whole nine yards


whole nine yards


  • everything, all of something
  • in its entirety, all of it
  • the whole of something, full measure
  • everything that is possible

Example Sentences

  1. She is the love of my life. For her, I’ll go the whole nine yards.
  2. The mountain trail was a difficult one, but I wanted to go the whole nine yards.
  3. We have watched every single episode of this serial, from the first to the final one, the whole nine yards.
  4. He has a toolkit with every kind of tool in all sizes – jacks, wrenches, screwdrivers – the whole nine yards.
  5. I’ll do whatever it takes to make my venture a successful one – I’ll go the whole nine yards.
  6. The story was interesting, but we had to leave midway. We didn’t get the whole nine yards.
  7. This is going to be difficult; we want a person who can go the whole nine yards.
  8. It was an adventurous tour, but we didn’t go the whole nine yards.


The precise origin of this idiom remains a mystery to linguists. There are many beliefs about the origin, you can read our users’ suggested thoughts below.

The earliest use is believed to be in 1907 in America, but it became popular during the 1960s.

The earliest printed non-idiomatic use of the phrase in the New Albany Daily Ledger (New Albany, Indiana, January 30, 1855) in an article called “The Judge’s Big Shirt.”

“What a silly, stupid woman! I told her to get just enough to make three shirts; instead of making three, she has put the whole nine yards into one shirt!”

The original known use of the phrase as an idiom appears in The Mitchell Commercial, a newspaper in the small town of Mitchell, Indiana, in its May 2, 1907 edition:

“This afternoon at 2:30 will be called one of the baseball games that will be worth going a long way to see. The regular nine is going to play the business men as many innings as they can stand, but we can not promise the full nine yards.”

Share your opinions8 Opinions

A large sailing vessel has three masts with three sails (yards) on each mast. The whole nine yards meaning a fully rigged ship.

‒ Don T. Thompson March 31, 2023

It refers to the full capacity of a standard ready mix concrete truck being nine cubic yards, and so the whole nine yards is the full load, instead of just partial.

‒ E.A.A. September 22, 2022

Has anyone here considered the obvious example given by American Football? When driving for a down one must go the whole nine yards.

‒ Nicholas “The Conformist” Bosson September 11, 2021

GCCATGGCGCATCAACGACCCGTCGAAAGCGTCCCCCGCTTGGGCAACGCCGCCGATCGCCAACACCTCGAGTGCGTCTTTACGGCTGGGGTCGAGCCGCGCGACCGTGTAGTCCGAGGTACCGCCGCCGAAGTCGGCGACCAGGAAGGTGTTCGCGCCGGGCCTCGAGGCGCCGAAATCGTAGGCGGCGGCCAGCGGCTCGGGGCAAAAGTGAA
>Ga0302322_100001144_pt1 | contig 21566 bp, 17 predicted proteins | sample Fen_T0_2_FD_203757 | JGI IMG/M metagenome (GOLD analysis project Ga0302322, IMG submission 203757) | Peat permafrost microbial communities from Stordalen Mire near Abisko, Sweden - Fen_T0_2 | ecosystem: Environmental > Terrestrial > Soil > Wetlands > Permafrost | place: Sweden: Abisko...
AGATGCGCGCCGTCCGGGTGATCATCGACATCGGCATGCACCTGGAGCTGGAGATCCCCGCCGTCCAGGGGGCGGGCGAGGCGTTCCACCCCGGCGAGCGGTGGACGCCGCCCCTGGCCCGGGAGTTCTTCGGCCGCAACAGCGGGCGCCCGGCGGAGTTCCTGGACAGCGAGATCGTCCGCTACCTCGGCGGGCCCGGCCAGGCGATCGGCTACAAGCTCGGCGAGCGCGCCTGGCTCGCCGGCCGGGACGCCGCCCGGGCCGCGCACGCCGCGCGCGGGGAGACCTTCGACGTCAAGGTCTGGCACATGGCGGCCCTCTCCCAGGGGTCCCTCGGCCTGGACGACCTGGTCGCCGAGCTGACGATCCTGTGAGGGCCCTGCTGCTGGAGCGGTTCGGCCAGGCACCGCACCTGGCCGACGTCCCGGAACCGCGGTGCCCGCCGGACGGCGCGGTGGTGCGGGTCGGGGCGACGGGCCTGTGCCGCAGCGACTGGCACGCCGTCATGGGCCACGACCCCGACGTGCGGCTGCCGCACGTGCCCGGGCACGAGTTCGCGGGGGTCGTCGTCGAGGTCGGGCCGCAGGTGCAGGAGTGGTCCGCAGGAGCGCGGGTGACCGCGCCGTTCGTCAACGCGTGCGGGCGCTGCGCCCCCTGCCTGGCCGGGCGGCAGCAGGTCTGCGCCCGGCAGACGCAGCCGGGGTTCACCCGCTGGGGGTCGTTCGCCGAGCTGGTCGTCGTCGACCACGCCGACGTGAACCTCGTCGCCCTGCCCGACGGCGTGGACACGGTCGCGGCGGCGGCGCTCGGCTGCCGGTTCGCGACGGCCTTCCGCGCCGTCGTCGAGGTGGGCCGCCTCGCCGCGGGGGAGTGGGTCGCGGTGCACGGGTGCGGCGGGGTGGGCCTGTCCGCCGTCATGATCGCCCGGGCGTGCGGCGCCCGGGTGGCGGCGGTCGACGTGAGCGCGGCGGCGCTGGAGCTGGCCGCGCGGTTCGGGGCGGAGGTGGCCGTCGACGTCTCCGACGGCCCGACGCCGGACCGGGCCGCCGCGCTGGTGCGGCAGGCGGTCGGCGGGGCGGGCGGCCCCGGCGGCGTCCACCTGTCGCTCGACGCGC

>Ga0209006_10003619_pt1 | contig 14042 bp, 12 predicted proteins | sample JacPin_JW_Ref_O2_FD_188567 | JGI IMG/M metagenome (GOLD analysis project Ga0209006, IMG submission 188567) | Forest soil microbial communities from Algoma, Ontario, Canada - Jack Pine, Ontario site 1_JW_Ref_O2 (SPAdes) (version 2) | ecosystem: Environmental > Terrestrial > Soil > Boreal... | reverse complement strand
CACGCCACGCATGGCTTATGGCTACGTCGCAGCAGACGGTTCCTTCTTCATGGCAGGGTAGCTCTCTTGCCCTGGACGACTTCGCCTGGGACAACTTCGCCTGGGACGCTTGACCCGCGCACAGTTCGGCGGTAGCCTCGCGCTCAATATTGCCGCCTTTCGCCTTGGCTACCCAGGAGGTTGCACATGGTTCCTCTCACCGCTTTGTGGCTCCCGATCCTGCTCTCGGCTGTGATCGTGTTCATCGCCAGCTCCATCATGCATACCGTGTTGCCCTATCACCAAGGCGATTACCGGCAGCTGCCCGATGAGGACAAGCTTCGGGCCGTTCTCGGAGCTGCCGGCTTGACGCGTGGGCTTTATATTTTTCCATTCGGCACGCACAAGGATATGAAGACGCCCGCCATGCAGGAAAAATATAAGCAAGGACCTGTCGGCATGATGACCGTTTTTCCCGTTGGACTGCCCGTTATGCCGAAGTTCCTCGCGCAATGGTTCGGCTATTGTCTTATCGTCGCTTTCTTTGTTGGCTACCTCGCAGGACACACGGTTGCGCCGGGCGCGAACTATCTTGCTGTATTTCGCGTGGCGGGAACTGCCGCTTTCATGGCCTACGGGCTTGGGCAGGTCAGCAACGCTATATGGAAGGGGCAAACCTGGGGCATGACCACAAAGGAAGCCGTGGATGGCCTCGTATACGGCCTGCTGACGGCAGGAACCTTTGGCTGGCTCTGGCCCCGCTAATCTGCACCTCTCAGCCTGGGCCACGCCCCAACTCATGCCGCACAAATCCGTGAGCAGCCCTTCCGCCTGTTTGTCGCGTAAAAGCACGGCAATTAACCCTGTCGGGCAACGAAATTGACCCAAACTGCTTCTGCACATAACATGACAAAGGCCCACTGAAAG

I heard that “the whole nine yards” refers to tailors who, when making a full suit, used 9 yards of fabric.

‒ Maria Joe June 17, 2021

Back when I was about 11 years old, we moved to an older (i.e., from the 40s or 50s) house out in the country In the basement was a “room” that had an opening toward the main street in front of the house. Someone told me that was the ‘coal bin’ used to heat the house and power the stove in the kitchen, and that trucks would bring loads of coal and “dump the coal down a chute into that room. I have looked at Internet images of trucks that would make such deliveries and it looks like 9 cubic yards of anthracite coal might fill one of those “high lift dump” trucks. So if someone was filling such a room in their basement, they might want to buy “the whole nine yards”

‒ Joseph L Moser June 12, 2021

In the early 20th century steam shovels were used to transport coal throughout the country for heating purposes. Those shovels were rated by their bucket size in cubic yards. As dump trucks increased in size to carry larger loads, the 10 cubic yard tandem axel truck also became a standard. Independent haulers with such trucks would tell the coal yard operator with great pride that they would take, “the whole nine yards” when they arrived to load their trucks. This expression became a symbol of great pride for truckers who had the wherewithall to handle an entire bucket load of coal. It also saved the crane operator the trouble of having to guesstimate how much of a bucket he would need to scoop for a smaller dump truck as well as the worry of possibly overloading a dump truck with coal. One scoop and done. Next! Eventually the expression translated to any business that sought to optimize its operations in such a manner.

‒ Stiles Peabody June 24, 2020

I read somewhere that the phrase has military origins. In WW2 fighter pilots in combat used magazines containing bullets. These magazines were 9 yards long. After destroying enemy aircraft, pilots often would comment, “I gave him the whole nine yards.”

‒ Anonymous May 28, 2019

Actually the origin seems to be from the Mahabharat. King Pandu, the father of the Pandavas, laid a foundation of 9 yards for some structure and it has been seen in many folklores.

‒ Kuldeep Singh Rathore April 20, 2018

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